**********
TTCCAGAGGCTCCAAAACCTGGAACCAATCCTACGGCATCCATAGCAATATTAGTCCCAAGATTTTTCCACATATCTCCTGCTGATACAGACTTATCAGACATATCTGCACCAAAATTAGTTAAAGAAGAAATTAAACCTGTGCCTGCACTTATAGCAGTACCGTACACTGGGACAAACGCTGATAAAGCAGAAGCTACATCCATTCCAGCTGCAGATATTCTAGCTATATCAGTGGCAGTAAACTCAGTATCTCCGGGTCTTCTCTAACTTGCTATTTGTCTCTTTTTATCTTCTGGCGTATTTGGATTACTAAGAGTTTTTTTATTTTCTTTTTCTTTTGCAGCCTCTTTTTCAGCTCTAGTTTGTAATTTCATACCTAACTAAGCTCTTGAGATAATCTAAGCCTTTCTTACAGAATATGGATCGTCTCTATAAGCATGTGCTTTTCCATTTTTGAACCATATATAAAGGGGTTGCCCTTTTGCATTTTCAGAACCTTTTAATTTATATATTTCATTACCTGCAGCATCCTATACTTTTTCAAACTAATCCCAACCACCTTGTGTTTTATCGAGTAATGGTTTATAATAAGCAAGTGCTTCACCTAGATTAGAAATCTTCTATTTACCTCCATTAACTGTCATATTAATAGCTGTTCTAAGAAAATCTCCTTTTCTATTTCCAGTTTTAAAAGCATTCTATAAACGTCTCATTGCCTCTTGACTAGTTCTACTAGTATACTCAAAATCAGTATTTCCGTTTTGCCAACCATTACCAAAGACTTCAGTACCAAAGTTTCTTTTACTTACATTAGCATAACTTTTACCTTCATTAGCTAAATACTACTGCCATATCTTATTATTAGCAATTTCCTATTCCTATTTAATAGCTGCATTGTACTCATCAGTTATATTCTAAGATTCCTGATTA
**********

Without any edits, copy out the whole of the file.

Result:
TTCCAGAGGCTCCAAAACCTGGAACCAATCCTACGGCATCCATAGCAATATTAGTCCCAAGATTTTTCCACATATCTCCTGCTGATACAGACTTATCAGACATATCTGCACCAAAATTAGTTAAAGAAGAAATTAAACCTGTGCCTGCACTTATAGCAGTACCGTACACTGGGACAAACGCTGATAAAGCAGAAGCTACATCCATTCCAGCTGCAGATATTCTAGCTATATCAGTGGCAGTAAACTCAGTATCTCCGGGTCTTCTCTAACTTGCTATTTGTCTCTTTTTATCTTCTGGCGTATTTGGATTACTAAGAGTTTTTTTATTTTCTTTTTCTTTTGCAGCCTCTTTTTCAGCTCTAGTTTGTAATTTCATACCTAACTAAGCTCTTGAGATAATCTAAGCCTTTCTTACAGAATATGGATCGTCTCTATAAGCATGTGCTTTTCCATTTTTGAACCATATATAAAGGGGTTGCCCTTTTGCATTTTCAGAACCTTTTAATTTATATATTTCATTACCTGCAGCATCCTATACTTTTTCAAACTAATCCCAACCACCTTGTGTTTTATCGAGTAATGGTTTATAATAAGCAAGTGCTTCACCTAGATTAGAAATCTTCTATTTACCTCCATTAACTGTCATATTAATAGCTGTTCTAAGAAAATCTCCTTTTCTATTTCCAGTTTTAAAAGCATTCTATAAACGTCTCATTGCCTCTTGACTAGTTCTACTAGTATACTCAAAATCAGTATTTCCGTTTTGCCAACCATTACCAAAGACTTCAGTACCAAAGTTTCTTTTACTTACATTAGCATAACTTTTACCTTCATTAGCTAAATACTACTGCCATATCTTATTATTAGCAATTTCCTATTCCTATTTAATAGCTGCATTGTACTCATCAGTTATATTCTAAGATTCCTGATTA